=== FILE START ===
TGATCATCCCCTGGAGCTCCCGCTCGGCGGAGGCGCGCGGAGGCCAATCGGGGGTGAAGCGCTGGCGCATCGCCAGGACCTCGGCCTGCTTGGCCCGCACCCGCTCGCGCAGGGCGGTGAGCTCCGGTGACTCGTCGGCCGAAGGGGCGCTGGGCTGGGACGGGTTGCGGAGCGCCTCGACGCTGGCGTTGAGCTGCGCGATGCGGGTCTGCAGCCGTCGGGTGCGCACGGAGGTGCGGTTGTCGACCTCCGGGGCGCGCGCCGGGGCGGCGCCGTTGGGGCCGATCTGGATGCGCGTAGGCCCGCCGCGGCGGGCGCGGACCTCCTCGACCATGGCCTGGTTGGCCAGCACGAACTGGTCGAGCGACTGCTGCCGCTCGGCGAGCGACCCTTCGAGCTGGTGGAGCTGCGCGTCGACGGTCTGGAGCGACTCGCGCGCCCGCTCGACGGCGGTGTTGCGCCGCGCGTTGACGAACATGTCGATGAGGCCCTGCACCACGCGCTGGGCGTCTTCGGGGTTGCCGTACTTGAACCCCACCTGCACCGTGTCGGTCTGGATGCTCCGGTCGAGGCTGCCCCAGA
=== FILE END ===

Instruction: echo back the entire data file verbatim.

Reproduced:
TGATCATCCCCTGGAGCTCCCGCTCGGCGGAGGCGCGCGGAGGCCAATCGGGGGTGAAGCGCTGGCGCATCGCCAGGACCTCGGCCTGCTTGGCCCGCACCCGCTCGCGCAGGGCGGTGAGCTCCGGTGACTCGTCGGCCGAAGGGGCGCTGGGCTGGGACGGGTTGCGGAGCGCCTCGACGCTGGCGTTGAGCTGCGCGATGCGGGTCTGCAGCCGTCGGGTGCGCACGGAGGTGCGGTTGTCGACCTCCGGGGCGCGCGCCGGGGCGGCGCCGTTGGGGCCGATCTGGATGCGCGTAGGCCCGCCGCGGCGGGCGCGGACCTCCTCGACCATGGCCTGGTTGGCCAGCACGAACTGGTCGAGCGACTGCTGCCGCTCGGCGAGCGACCCTTCGAGCTGGTGGAGCTGCGCGTCGACGGTCTGGAGCGACTCGCGCGCCCGCTCGACGGCGGTGTTGCGCCGCGCGTTGACGAACATGTCGATGAGGCCCTGCACCACGCGCTGGGCGTCTTCGGGGTTGCCGTACTTGAACCCCACCTGCACCGTGTCGGTCTGGATGCTCCGGTCGAGGCTGCCCCAGA